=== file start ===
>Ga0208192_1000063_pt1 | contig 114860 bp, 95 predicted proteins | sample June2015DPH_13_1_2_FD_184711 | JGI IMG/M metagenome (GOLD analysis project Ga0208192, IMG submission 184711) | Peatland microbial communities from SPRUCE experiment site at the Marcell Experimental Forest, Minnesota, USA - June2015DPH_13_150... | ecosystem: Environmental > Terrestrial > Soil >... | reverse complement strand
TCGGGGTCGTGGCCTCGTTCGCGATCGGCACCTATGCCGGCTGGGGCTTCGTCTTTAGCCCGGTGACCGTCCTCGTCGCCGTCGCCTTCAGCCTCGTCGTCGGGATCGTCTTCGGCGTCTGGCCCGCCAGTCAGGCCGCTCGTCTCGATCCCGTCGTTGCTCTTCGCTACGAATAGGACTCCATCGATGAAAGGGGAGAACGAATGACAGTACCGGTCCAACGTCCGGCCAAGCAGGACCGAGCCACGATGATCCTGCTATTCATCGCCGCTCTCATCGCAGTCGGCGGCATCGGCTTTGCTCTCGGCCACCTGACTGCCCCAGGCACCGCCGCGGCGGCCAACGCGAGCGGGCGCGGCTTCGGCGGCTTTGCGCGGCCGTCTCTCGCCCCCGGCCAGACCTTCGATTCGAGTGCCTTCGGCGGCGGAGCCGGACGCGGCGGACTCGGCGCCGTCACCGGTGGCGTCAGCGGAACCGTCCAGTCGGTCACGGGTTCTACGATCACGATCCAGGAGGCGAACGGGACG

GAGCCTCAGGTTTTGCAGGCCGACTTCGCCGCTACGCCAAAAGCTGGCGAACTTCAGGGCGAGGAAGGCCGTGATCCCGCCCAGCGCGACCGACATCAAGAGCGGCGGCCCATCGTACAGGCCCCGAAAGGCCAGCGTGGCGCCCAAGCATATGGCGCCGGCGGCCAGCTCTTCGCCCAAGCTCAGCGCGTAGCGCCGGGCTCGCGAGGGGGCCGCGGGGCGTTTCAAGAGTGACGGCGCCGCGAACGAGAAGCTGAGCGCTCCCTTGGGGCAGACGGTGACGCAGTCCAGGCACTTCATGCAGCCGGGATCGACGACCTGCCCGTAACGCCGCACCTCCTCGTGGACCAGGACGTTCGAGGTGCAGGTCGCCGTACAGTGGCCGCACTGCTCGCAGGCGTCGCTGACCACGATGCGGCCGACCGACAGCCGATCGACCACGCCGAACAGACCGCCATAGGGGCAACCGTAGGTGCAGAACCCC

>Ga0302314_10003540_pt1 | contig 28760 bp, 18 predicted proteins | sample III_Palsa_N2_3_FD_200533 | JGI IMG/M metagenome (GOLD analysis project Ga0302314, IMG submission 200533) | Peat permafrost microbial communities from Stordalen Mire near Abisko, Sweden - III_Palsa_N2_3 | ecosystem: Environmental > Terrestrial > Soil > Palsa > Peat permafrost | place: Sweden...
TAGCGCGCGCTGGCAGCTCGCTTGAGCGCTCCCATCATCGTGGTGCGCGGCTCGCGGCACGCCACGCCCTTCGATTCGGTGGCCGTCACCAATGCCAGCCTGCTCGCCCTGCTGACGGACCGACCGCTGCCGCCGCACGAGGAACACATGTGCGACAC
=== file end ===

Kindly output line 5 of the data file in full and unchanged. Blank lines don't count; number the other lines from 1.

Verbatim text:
TAGCGCGCGCTGGCAGCTCGCTTGAGCGCTCCCATCATCGTGGTGCGCGGCTCGCGGCACGCCACGCCCTTCGATTCGGTGGCCGTCACCAATGCCAGCCTGCTCGCCCTGCTGACGGACCGACCGCTGCCGCCGCACGAGGAACACATGTGCGACAC